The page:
WWI. Inarguably the greatest moral atrocity committed during a period of great moral atrocities was the genocide of the Armenians by the Ottoman Empire. With it’s historical enemy Russia closing down upon it’s northern borders, fearing betrayal within their territory from the oldest Christian people in the world, the Armenian people, the Turks decimate their population. Historians estimate 500 000 to 1.5 million Armenians died in death marches through the desert. Fast forward one century and it is illegal to even talk of the event within Turkey. So when highly talented, ethnically Turkish director Fatih Akin pulls legendary Armenian screenwriter and early Scorsese partner Mardik Martin (Raging Bull, Mean Streets) out of a 34 year retirement, you would expect an explosive, gut wrenching, highly emotional result bearing light on the 100 year old heinous injustice hidden under the rug of the Turkish government. Does the film deliver this? Well, sort of.
The film begins when blacksmith Nazaret Manoogian (Tahar Rahim) is taken at night, despite bribery, by Turkish officers from his adoring family. He and a few fellow Armenians from his township are subjected to brutality and forced to do hard labor. After marching for days on empty stomachs they are given the option of converting to Islam. A desperate few betray their faith, while the rest are forced to continue marching. With a jerk the officer halts the march, forces the men onto their knees and has each man under his control slice the throat of every hostage. Nazaret’s captor however stalls in the act. Unable to take a man’s life until he is forced at gun point. He inserts the knife clumsily and Nazaret falls to the ground. Later the would be executioner returns at night reviving Nazaret, he begs forgiveness. Nazaret accepts and they escape together, though Nazaret has now been rendered mute from his mutilation. Soon after this he learns of his family’s death from his frail sister in law he finds in a death camp, in a scene that shows her so decrepit it is hard not to recoil from the screen. Weakly that night she begs again and again with her last energy for him to end her life as well.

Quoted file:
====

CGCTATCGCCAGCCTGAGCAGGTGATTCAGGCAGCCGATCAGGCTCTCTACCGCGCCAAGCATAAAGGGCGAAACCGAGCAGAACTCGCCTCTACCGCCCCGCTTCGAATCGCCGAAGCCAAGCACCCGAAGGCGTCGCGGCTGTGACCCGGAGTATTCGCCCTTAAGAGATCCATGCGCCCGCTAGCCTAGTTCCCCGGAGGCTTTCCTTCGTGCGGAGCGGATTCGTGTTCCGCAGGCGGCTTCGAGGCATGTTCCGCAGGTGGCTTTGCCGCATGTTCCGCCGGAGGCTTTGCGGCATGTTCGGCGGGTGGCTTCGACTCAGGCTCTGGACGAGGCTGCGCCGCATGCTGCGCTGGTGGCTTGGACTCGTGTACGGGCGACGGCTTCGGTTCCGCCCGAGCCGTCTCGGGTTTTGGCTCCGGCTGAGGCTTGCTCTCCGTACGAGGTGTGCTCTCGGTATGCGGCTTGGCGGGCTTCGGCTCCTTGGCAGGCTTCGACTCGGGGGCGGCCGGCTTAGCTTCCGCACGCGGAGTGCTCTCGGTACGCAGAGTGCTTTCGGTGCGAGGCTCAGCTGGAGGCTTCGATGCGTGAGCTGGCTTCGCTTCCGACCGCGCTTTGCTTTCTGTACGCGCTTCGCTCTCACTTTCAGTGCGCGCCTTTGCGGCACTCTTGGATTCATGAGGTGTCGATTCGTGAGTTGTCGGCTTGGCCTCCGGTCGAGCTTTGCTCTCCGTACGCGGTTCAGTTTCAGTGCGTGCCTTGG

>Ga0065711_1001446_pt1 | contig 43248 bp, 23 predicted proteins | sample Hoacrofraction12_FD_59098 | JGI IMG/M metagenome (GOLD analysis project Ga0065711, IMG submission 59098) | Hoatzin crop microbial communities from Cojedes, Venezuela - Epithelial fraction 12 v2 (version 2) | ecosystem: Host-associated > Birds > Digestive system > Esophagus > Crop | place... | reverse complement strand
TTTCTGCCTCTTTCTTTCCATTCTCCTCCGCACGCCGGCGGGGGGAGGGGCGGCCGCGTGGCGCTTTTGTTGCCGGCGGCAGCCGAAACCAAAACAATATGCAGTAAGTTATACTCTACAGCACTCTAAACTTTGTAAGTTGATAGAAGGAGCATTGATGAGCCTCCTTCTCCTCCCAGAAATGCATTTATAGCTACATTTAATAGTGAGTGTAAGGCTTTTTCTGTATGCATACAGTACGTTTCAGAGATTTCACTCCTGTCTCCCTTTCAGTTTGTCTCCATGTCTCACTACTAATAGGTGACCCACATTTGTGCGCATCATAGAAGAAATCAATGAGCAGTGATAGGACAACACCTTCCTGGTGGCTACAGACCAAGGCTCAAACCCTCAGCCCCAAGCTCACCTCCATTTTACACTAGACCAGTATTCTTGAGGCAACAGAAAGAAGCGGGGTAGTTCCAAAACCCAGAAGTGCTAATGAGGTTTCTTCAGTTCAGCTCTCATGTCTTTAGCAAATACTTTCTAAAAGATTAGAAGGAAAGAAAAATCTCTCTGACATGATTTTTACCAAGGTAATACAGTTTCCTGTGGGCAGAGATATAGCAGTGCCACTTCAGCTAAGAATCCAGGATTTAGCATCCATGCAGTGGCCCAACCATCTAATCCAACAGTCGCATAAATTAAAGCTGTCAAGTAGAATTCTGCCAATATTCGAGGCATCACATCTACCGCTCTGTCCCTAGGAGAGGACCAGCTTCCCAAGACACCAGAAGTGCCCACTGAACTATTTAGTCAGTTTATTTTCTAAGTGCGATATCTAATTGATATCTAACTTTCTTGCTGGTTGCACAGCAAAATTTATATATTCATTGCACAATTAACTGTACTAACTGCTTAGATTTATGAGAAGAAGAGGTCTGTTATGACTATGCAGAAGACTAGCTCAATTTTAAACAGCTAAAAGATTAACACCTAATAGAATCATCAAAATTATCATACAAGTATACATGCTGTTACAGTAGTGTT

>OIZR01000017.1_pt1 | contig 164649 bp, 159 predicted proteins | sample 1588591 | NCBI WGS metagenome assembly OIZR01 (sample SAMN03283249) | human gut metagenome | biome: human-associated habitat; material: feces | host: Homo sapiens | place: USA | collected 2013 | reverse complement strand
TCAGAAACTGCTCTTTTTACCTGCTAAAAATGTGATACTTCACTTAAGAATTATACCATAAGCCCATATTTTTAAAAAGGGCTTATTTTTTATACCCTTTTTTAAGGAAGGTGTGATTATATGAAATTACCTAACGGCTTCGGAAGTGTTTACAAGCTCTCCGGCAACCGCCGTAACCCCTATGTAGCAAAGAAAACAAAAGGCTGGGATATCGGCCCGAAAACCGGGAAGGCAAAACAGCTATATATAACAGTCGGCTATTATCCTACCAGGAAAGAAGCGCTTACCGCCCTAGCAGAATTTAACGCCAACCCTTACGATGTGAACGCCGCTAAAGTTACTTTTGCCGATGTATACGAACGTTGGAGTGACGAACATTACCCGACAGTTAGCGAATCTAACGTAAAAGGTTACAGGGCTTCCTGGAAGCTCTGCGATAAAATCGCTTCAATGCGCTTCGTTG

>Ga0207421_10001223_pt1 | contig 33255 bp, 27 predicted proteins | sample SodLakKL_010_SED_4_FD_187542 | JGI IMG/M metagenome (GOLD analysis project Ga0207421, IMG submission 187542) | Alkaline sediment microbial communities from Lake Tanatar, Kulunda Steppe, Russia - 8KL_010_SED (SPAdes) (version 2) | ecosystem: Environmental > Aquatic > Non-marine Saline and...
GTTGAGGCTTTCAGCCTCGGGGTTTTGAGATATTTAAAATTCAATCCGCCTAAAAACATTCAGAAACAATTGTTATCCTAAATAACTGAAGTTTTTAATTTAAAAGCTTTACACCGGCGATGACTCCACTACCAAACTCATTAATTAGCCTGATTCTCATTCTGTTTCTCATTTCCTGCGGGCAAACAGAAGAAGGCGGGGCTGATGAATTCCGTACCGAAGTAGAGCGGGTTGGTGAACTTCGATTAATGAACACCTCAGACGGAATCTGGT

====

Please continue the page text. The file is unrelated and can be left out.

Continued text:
After surviving the war in a way, not dissimilar to a few Jewish refugees under a Hitler occupied Europe, Nazaret learns that his twin daughters may very well be alive. This is where the film changes pace dramatically. What was one man’s story of desolation now transforms into a journey as epic as Homer’s Odyssey. A hero desperate to reunite with his loved ones. Nazaret’s journey spans continents and many years. Martin and Akin make an interesting choice, this primarily English speaking film could easily have focused entirely within Nazaret’s homeland, wringing out emotion and squeezing every last drop of empathy from their audience. Instead they challenge the preconceptions of the viewer. Akin isn’t out to make a soul drowning emotional affair, which is a brave choice given the subject matter. His hero transforms from a likable relatable character to someone of tragic and noble fortitude he would not be amiss in any classic Greek tale. Unwavering in his resolve. Being battered physically and internally, he is driven only by a small sliver of hope only he can see. Tahar Rahim delivers a phenomenal performance. One scene stands out above the rest, during a Charlie Chaplin film Rahim’s eyes display such longing and despair it brings out a moment of frisson. It’s almost the highlight of the film, along with the superb ending.
Tahar Rahim does a fantastic job with excellent material. The only slight criticism was his appearance, a battered world weary middle aged father Rahim retains a boyish handsomeness not suited to the story’s arc that unnecessarily takes the viewer out of the performance. Alexander Hacke also does a fantastic job with the film’s score.
So what is The Cut? It is an order from a Turkish soldier to his soldier to execute. It is what renders a man a mute. It is the schism that tears a family apart. Those wanting to see a film bringing to light a genocide out of global apathy and Turkish denial will probably not be satisfied with this picture. But on a cinematic scale The Cut shines.
The Cut is screening at the 2015 Audi Festival of German Film.